Roella ciliata is an erect or sprawling shrublet reaching 50 cm in height. The narrow leaves are stiff with sharp tips, whiskered margins and bulging midribs on their lower surfaces.
The large, blue or mauve, bell-shaped flowers grow solitary at branch tips. A dark ring or blotches occurs on the petals where they curve out from the corolla cup, the markings often framed in white. The spreading petal lobes may be rounded or broadly tapering with tiny, sharp tips. The cup is usually pale to whitish near its base, but blue and black colouring may spread into it. The bracts are covered in whitish hairs. The ovary is hairless, the anthers dark. The two out-curving stigma lobes at the tip of the style are visible in the corolla cup in picture. Flowering happens from late winter to early autumn.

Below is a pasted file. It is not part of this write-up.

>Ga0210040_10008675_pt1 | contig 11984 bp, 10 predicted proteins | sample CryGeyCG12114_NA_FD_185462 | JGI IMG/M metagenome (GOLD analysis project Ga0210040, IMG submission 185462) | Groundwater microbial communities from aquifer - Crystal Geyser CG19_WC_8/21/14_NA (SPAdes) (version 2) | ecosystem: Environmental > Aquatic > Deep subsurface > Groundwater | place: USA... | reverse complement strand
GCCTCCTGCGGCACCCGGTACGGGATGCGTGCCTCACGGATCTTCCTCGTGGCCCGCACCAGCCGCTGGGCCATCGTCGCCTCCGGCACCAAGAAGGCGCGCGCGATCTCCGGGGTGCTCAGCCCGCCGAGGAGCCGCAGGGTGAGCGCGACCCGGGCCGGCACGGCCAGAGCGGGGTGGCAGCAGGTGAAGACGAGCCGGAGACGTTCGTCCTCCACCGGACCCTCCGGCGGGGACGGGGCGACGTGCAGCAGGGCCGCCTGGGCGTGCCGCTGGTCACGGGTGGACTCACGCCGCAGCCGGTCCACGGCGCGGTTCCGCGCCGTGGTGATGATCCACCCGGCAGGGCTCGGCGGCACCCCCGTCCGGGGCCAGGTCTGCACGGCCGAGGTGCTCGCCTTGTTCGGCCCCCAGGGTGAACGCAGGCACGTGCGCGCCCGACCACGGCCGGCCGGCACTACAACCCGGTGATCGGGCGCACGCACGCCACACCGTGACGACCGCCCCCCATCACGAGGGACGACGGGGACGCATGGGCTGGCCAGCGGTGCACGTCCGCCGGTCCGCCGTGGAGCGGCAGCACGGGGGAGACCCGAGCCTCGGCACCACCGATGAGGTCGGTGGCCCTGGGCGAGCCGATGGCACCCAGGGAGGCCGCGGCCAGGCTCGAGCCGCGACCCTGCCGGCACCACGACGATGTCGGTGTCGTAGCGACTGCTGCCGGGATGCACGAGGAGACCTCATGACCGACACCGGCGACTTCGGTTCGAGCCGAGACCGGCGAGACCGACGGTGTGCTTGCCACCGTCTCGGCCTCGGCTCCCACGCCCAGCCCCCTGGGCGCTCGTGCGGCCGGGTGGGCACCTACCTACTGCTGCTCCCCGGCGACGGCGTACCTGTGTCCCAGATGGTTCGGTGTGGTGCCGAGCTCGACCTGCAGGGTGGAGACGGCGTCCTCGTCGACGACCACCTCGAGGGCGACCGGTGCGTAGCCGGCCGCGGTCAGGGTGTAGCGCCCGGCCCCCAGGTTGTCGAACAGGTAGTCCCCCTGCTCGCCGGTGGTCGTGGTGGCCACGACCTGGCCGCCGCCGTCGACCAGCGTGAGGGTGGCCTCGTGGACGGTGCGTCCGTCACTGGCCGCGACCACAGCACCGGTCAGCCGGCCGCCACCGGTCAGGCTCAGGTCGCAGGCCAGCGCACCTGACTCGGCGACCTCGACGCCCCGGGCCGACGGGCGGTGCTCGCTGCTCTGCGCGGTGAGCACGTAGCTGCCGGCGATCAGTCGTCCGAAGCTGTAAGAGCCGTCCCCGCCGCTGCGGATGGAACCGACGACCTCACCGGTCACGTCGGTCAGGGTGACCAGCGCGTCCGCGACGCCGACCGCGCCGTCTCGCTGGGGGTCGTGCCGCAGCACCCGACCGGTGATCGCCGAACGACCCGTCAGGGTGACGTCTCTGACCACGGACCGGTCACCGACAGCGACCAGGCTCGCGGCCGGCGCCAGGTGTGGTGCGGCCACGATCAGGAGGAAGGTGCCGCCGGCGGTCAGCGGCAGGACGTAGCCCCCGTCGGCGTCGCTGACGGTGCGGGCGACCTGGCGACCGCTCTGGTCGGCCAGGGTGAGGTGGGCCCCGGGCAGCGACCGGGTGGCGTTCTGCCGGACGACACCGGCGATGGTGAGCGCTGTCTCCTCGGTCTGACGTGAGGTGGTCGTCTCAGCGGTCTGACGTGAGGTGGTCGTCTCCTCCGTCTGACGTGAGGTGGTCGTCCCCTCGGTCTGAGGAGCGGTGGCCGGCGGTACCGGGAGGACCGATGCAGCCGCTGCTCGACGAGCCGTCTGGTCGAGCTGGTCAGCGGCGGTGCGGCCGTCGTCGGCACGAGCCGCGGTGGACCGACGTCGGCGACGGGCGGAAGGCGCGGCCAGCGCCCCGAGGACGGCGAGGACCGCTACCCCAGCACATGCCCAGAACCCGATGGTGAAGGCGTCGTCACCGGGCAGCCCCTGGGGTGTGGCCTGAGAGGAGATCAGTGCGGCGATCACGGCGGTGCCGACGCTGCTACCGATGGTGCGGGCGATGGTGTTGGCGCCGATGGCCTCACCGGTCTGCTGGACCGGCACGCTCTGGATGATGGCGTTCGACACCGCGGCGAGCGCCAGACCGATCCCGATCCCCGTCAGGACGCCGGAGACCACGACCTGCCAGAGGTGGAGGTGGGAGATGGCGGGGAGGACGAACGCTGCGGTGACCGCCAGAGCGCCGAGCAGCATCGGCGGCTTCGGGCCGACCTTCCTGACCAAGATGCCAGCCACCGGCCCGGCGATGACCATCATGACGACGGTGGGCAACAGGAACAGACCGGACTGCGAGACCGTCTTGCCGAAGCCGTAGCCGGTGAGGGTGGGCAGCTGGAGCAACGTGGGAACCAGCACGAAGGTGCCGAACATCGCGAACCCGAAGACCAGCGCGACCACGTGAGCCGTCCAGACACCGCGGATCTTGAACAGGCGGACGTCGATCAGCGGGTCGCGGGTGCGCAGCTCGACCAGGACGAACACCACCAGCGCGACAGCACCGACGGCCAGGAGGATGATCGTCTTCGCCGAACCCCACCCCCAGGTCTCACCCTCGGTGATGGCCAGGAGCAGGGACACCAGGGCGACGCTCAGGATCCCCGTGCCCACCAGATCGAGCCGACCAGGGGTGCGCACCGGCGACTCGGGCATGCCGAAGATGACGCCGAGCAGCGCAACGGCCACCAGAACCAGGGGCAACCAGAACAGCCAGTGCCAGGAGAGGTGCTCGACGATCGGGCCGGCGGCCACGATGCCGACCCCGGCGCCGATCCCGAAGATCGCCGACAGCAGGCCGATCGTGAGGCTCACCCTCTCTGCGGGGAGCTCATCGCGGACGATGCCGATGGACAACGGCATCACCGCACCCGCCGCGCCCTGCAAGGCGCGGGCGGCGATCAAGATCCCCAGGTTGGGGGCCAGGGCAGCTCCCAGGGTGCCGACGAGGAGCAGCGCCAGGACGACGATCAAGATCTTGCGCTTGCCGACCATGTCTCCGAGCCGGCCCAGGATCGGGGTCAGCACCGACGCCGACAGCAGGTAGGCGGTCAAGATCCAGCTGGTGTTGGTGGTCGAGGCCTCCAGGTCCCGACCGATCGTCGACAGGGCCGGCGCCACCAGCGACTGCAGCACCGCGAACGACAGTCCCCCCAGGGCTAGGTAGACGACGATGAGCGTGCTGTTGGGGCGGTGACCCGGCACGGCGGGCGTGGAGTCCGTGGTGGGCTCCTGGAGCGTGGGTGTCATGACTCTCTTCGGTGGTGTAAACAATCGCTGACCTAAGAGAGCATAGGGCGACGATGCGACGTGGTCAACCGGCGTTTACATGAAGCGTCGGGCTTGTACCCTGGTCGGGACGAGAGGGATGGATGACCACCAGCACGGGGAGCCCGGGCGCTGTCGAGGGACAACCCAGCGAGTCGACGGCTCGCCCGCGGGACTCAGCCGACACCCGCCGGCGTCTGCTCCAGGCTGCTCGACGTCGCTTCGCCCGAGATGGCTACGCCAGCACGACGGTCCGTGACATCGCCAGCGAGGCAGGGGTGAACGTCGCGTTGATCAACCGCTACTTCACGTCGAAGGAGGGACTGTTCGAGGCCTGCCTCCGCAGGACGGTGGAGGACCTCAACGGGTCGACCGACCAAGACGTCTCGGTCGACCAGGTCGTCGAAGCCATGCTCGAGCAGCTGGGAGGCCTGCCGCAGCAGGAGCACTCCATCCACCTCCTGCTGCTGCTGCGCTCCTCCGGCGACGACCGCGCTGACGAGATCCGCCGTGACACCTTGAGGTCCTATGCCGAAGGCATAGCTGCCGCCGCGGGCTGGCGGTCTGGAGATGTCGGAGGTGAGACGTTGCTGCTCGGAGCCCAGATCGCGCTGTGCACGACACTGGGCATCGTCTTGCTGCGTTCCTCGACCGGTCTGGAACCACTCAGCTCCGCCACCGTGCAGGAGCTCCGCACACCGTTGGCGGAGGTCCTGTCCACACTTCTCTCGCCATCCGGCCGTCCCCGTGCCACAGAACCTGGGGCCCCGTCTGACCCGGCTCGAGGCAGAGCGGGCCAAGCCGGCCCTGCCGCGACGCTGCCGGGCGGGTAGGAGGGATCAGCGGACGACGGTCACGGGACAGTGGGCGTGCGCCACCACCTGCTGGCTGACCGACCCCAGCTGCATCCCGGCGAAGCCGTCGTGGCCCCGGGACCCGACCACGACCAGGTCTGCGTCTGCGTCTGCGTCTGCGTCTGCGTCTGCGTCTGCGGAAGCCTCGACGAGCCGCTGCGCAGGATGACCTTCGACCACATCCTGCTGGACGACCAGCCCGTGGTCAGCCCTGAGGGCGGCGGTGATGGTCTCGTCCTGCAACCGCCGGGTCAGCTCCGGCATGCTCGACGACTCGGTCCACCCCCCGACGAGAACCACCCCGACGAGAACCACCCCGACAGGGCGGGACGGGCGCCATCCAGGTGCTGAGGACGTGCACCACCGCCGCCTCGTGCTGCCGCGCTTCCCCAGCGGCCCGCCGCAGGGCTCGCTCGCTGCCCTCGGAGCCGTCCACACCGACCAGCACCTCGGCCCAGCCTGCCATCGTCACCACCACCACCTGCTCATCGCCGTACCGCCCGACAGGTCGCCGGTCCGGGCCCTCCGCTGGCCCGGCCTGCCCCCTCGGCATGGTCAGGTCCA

The species distribution is in the far southwest of the Western Cape from the Cape Peninsula to Worcester and Caledon. The habitat is sandy or rocky lower slopes. The species is not considered to be threatened in its habitat early in the twenty first century.
Differentiating R. ciliata from R. incurva is sometimes a challenge (Manning, 2007; Bond and Goldblatt, 1984; www.plantzafrica.com; www.redlist.sanbi.org).
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